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In vitro bioelectric properties of bronchial epithelium from transplanted lungs in recipients with cystic fibrosis.
  1. V T Tsang,
  2. E W Alton,
  3. M E Hodson,
  4. M Yacoub
  1. Department of Cardiothoracic Surgery, Royal Brompton National Heart and Lung Hospital, London.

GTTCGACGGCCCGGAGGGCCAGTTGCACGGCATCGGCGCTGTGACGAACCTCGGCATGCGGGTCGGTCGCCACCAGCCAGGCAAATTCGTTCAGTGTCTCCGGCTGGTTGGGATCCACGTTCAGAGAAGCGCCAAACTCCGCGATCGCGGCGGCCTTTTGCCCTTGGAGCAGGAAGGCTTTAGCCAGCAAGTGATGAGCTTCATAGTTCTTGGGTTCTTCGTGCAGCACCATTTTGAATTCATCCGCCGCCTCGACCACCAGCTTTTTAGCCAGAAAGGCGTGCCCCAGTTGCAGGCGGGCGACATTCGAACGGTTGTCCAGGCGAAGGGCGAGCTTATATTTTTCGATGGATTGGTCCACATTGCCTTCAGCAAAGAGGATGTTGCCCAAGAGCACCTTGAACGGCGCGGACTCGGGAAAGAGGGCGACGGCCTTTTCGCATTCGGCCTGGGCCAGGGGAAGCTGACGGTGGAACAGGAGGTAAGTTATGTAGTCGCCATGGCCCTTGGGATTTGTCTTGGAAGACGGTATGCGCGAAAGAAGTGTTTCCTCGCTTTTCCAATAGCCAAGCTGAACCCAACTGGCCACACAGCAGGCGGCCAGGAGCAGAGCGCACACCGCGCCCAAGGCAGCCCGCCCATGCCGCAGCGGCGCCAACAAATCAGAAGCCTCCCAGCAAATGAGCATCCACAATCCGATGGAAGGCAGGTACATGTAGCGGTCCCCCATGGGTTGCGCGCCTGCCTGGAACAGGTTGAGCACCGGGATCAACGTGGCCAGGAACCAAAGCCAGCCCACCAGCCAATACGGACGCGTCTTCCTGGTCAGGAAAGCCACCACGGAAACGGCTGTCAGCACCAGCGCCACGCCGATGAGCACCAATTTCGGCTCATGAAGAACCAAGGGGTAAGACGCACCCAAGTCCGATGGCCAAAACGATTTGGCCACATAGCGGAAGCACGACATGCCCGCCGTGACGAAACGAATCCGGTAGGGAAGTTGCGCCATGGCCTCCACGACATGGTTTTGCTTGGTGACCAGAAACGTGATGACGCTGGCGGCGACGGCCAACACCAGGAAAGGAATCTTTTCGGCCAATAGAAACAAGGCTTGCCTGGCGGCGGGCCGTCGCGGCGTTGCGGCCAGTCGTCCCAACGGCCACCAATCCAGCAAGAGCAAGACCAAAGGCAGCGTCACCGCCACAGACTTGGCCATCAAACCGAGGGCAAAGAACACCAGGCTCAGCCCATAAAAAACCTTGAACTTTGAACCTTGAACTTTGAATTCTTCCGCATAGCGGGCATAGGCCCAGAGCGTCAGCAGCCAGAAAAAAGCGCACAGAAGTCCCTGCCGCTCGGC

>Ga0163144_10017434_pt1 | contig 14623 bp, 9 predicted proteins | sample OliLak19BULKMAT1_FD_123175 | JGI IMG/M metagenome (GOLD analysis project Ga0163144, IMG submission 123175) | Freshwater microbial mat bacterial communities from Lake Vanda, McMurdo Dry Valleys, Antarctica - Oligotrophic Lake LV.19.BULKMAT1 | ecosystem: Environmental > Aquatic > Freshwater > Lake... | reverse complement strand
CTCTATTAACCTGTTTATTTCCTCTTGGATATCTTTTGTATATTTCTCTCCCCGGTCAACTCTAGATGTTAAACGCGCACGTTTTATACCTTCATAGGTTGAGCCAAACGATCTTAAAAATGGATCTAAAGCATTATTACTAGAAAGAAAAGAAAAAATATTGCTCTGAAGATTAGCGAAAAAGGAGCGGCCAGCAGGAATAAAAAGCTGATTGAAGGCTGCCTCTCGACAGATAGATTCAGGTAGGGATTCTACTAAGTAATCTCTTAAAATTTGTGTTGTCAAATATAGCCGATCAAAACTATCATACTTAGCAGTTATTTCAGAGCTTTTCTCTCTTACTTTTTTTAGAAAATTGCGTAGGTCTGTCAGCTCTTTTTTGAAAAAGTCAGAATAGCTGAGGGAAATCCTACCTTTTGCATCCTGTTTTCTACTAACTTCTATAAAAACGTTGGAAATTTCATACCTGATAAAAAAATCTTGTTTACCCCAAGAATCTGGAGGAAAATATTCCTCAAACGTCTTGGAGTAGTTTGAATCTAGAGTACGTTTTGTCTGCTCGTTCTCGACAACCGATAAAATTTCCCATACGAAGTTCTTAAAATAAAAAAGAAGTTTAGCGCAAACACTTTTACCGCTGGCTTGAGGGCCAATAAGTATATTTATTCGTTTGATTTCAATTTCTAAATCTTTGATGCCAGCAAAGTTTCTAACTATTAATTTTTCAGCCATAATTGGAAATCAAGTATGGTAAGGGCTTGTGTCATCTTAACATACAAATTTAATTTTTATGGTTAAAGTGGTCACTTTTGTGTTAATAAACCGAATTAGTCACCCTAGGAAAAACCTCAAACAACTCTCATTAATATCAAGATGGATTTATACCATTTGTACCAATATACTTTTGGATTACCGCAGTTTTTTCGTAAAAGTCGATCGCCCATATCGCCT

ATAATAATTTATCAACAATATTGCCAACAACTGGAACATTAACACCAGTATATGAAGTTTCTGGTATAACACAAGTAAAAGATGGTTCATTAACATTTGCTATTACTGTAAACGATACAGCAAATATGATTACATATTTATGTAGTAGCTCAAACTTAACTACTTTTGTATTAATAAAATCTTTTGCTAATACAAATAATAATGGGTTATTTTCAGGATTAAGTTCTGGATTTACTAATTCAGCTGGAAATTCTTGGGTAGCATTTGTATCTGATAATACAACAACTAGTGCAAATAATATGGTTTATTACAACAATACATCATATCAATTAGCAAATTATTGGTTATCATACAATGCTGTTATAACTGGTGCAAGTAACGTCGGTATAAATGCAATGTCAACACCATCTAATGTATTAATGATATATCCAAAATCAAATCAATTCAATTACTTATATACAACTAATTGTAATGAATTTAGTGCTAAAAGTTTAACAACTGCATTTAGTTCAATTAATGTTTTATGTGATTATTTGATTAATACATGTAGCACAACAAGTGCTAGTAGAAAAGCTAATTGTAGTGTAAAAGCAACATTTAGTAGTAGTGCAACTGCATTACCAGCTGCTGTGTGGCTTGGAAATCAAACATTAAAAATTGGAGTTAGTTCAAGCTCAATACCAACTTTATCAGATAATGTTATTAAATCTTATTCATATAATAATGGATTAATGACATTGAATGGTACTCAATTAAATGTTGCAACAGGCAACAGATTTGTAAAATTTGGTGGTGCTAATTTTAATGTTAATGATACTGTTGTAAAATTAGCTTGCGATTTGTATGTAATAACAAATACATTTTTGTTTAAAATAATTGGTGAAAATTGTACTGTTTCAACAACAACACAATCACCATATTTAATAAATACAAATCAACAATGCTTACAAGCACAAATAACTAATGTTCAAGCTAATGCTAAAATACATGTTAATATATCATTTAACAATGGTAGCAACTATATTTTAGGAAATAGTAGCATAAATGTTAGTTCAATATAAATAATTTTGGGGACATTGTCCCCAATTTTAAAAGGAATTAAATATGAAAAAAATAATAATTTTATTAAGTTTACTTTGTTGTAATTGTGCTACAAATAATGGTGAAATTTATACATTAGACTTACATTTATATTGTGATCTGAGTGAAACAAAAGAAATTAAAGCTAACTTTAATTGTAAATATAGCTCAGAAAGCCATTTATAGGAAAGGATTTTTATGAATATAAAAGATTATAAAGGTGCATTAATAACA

BACKGROUND--Bronchial epithelial function after heart-lung transplantation (HLT) for cystic fibrosis (CF) may be affected by the original disease as well as other factors such as prolonged organ ischaemic time, the interruption of bronchial arterial and lymphatic supply, infection, rejection, and cyclosporin. In vitro measurement of the bioelectric properties of the bronchial mucosal lining may be an effective means of characterising the mucosal function of the lung allografts in response to pharmacological agents. METHODS--Bronchial mucosal tissues from explanted native lungs of CF and non-CF patients at transplantation were used to assess the possible application of a mini-Ussing chamber. With this technique, the bioelectric responses of bronchial mucosal biopsies from six patients with CF, one patient with congenital heart disease, four with primary pulmonary hypertension, and one with emphysema, all after HLT, were studied. The bioelectric and pharmacological responses of biopsies of bronchial mucosa from patients after HLT were compared with biopsies from non-CF non-HLT subjects. RESULTS--The altered bioelectric properties of CF tissues could be detected by the mini-Ussing chamber technique. The basal bioelectric values and the responses to amiloride and isoprenaline in CF patients were not different from those in non-CF patients two years after HLT. No significant difference in the basal bioelectric properties and responses to amiloride and isoprenaline was found between HLT recipients and non-CF non-HLT subjects. CONCLUSIONS--The mini-Ussing chamber is an effective means of characterising the typical CF bioelectric defect which was not found in the transplanted lungs of CF patients up to two years after HLT. Furthermore, values were unaltered in comparison with non-transplanted lungs, suggesting that bronchial epithelial function is maintained after HLT.

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